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In several functional languages like Haskell and OCaml, functions are automatically curried. This means that a function taking two arguments (lambda x, y: x + y) is actually a function that returns a function (lambda x: lambda y: x + y).

But most programming languages, even many functional languages, like Elixir, don't do this.

What are the advantages and disadvantages of this approach to functions?

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Some pros:

  1. Being concise. It has less arguments and is more readable. It also enables partial functions.
  2. Flexibility. It allows for more flexibility in function composition and permits creation of more complex functions.

Some cons:

  1. Complexity. Always important. Adding this makes the languge more complex to learn.

  2. Performance. Adding automatic currying worsens performance. In some situations, it is negligible; in others, it is a real problem.

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  • $\begingroup$ In addition for at least Haskell's case, it might not be correct to consider it a "feature" since it's actually a side effect of Haskell functions not accepting multiple arguments. Every language that supports some sort of closures actually supports this, for example Javascript: javascript let fn = (a => (b => a+b)); console.log(fn(1)(2)); $\endgroup$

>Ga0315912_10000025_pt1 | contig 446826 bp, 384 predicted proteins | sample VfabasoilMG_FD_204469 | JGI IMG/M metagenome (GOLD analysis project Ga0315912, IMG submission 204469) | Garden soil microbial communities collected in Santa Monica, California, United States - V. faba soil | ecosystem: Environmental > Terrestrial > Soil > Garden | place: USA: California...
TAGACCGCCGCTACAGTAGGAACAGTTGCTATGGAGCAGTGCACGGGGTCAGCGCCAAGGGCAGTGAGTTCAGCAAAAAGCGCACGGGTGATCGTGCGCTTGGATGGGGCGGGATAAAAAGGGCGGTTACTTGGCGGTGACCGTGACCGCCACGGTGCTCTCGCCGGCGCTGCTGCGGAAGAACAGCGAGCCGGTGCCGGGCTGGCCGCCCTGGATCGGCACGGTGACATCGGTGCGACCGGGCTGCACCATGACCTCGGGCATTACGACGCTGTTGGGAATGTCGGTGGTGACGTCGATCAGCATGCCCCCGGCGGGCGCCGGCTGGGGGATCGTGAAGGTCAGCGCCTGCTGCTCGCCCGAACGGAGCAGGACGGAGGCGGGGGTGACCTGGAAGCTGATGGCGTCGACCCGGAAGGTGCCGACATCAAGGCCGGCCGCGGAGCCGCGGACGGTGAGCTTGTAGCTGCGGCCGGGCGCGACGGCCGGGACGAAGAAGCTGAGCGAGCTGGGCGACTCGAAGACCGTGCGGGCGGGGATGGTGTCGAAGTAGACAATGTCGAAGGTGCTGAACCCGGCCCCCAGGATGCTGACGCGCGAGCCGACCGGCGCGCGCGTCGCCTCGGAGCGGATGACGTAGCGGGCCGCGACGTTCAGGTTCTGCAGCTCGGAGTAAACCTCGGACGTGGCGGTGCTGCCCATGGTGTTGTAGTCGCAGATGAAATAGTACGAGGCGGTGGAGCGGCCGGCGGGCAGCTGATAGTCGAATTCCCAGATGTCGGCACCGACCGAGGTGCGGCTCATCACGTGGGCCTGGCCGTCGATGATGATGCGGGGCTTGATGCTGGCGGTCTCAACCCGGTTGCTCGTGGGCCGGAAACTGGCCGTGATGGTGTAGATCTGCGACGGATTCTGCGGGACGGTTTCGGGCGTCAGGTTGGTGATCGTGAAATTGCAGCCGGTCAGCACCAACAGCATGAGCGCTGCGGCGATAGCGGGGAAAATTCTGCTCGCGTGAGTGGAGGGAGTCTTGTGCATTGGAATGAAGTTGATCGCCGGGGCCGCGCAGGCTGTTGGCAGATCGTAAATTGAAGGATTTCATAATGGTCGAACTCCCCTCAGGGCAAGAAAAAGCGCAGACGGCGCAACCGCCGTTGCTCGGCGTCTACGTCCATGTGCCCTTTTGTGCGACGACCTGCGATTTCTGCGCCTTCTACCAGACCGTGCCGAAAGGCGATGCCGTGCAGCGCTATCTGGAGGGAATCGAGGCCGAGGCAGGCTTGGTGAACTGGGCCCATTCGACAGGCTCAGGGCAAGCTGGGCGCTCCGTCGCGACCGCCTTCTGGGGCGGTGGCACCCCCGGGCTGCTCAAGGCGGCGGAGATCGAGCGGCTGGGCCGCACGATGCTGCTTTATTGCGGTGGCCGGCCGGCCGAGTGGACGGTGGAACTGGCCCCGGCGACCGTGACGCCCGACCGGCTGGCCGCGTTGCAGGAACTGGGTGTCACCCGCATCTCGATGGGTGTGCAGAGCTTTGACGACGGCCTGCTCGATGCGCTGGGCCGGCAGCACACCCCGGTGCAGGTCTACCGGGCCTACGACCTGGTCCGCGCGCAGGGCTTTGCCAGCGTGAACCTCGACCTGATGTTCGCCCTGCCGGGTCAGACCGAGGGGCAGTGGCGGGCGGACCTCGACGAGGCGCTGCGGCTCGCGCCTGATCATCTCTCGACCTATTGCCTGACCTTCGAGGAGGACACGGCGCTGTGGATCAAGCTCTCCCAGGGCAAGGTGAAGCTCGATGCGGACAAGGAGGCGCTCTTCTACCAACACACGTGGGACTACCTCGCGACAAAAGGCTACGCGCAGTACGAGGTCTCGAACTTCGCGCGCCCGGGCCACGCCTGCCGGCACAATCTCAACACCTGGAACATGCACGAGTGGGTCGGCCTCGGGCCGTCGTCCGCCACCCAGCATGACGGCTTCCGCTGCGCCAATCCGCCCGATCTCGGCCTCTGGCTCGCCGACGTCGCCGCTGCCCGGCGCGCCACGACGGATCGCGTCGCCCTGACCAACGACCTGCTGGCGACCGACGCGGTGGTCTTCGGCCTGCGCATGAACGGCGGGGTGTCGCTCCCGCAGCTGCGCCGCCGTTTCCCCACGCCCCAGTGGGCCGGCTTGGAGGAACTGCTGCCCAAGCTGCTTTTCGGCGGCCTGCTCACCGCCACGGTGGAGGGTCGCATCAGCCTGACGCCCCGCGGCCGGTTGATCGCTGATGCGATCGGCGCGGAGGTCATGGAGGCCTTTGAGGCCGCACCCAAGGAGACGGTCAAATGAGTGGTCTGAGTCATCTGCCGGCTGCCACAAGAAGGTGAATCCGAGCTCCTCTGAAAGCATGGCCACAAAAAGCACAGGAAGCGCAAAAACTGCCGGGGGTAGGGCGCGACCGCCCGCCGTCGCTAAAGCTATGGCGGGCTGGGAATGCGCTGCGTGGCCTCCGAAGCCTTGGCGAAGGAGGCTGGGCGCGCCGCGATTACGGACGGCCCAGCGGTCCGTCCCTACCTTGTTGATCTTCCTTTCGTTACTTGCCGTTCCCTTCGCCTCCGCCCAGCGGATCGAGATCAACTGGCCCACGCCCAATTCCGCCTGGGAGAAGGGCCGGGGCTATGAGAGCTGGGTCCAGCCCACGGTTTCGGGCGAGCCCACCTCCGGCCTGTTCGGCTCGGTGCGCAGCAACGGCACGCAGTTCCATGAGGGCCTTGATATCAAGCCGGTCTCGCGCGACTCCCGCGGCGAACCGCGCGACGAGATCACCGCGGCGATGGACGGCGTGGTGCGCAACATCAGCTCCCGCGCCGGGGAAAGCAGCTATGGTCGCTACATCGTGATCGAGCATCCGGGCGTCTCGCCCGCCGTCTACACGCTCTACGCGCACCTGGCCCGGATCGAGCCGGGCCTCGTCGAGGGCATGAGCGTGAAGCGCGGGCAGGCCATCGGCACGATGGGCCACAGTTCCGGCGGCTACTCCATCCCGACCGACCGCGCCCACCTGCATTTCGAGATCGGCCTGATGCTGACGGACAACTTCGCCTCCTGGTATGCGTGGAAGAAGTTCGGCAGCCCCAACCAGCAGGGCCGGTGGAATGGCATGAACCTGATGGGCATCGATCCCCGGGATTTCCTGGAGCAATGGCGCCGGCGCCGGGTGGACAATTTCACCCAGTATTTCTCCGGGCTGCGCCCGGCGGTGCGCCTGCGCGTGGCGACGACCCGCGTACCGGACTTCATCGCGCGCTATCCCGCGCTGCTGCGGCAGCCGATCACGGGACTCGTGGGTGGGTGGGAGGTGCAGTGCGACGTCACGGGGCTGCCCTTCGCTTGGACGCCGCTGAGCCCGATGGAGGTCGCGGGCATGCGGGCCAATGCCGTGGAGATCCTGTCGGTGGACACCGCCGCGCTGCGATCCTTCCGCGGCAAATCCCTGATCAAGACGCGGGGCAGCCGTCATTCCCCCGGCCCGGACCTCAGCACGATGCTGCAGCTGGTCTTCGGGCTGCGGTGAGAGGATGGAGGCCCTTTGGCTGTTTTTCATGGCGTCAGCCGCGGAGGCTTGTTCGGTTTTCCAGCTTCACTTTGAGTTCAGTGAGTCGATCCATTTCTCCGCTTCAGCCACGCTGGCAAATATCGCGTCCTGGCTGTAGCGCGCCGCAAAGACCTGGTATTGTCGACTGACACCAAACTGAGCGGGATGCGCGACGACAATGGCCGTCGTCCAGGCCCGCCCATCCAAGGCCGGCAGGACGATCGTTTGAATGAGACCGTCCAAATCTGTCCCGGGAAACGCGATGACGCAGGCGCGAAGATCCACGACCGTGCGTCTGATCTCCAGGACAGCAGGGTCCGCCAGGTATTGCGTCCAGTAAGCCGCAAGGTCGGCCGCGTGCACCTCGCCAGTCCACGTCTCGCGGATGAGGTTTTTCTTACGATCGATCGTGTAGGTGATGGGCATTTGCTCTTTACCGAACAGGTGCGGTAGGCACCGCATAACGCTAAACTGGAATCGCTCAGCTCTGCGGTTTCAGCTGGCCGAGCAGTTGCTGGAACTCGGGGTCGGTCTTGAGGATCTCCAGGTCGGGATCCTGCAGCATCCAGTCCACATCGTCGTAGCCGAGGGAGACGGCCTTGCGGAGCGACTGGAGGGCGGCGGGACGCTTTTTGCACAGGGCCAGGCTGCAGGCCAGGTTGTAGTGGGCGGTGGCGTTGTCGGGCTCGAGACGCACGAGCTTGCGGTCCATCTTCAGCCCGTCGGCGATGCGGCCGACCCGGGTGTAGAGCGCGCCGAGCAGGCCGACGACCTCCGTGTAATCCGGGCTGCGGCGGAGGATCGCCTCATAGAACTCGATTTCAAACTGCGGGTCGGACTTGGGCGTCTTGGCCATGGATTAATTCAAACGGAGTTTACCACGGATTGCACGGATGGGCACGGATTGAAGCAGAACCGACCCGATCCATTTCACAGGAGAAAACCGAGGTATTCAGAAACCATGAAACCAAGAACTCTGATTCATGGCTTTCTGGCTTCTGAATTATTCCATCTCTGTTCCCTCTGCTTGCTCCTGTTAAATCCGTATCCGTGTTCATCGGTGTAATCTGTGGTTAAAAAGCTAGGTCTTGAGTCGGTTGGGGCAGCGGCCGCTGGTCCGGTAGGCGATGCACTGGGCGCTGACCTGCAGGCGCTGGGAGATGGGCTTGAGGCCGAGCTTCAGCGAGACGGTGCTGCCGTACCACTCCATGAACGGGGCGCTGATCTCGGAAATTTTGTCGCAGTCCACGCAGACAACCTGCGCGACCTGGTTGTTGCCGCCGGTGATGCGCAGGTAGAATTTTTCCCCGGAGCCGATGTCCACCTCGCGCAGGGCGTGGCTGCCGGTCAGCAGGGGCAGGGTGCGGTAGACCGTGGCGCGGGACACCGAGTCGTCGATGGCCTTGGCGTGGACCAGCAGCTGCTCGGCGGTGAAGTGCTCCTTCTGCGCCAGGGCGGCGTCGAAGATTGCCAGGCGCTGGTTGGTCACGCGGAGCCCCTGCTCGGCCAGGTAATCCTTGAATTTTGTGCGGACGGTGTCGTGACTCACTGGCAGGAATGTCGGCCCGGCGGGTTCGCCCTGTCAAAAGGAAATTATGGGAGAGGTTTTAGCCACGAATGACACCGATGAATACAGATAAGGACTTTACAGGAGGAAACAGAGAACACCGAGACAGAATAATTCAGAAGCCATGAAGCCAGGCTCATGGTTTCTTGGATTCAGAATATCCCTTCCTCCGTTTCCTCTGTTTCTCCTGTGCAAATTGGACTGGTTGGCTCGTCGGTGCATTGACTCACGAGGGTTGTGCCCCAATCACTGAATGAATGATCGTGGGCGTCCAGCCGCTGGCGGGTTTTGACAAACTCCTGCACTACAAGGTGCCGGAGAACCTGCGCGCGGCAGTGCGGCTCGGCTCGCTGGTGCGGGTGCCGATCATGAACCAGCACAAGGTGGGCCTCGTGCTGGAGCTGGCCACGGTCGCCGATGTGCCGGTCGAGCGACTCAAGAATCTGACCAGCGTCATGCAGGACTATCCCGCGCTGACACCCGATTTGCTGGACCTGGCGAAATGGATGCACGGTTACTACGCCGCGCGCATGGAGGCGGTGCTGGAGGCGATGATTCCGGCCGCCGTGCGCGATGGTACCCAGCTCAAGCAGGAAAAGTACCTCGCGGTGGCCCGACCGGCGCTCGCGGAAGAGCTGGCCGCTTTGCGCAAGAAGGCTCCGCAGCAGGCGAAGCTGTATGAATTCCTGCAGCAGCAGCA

– kouta-kun
    May 17, 2023 at 23:38
  • $\begingroup$ @kouta-kun Haskell could easily have not added dedicated syntax for defining curried functions, and people could write it just fine by passing multiple arguments through product types instead, like the ML family tends to prefer. The "automatic currying" that the question asks about is a very intentional feature. $\endgroup$ May 18, 2023 at 1:52
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    $\begingroup$ By "partial functions" do you mean "partially applied functions"? $\endgroup$
    – kaya3
    May 18, 2023 at 6:11
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    $\begingroup$ @kouta-kun I think it's worth talking about etymology when we discuss the language Haskell and the term "currying" and why the Haskell language decided to opt for it. There is a mathematician that came up with the concept of a function that only takes a single parameter and instead of multiple parameters, it just returns a function. This allows for using some nice properties that work on single parameter functions and makes computing them easier and more in some cases. The concept of "currying" is thus named after the mathematician: Haskell Curry. $\endgroup$
    – VLAZ
    May 18, 2023 at 7:49
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It introduces the limitation that a single function cannot take a variable number of arguments, since giving fewer than the maximum number of arguments will simply curry and return a function, rather than do the computation on the given number of arguments.

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  • $\begingroup$ To be fair, you can do variadic functions in Haskell. But to be even more fair, Text.Printf is not really a shining example of good Haskell code. $\endgroup$ May 18, 2023 at 14:11
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Most languages do allow this just not as concisely:

fn Add10(addMe: i32) -> i32:
  return Add(10, addMe)

So, why would you add the extra complexity to a language by having special operators when there is a much simpler method?

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    $\begingroup$ Isn't the point of OP that there's no operator or syntax involved? $\endgroup$
    – Adám
    May 18, 2023 at 14:30
  • $\begingroup$ Yes it is...@Adám $\endgroup$ Jul 5, 2023 at 11:02

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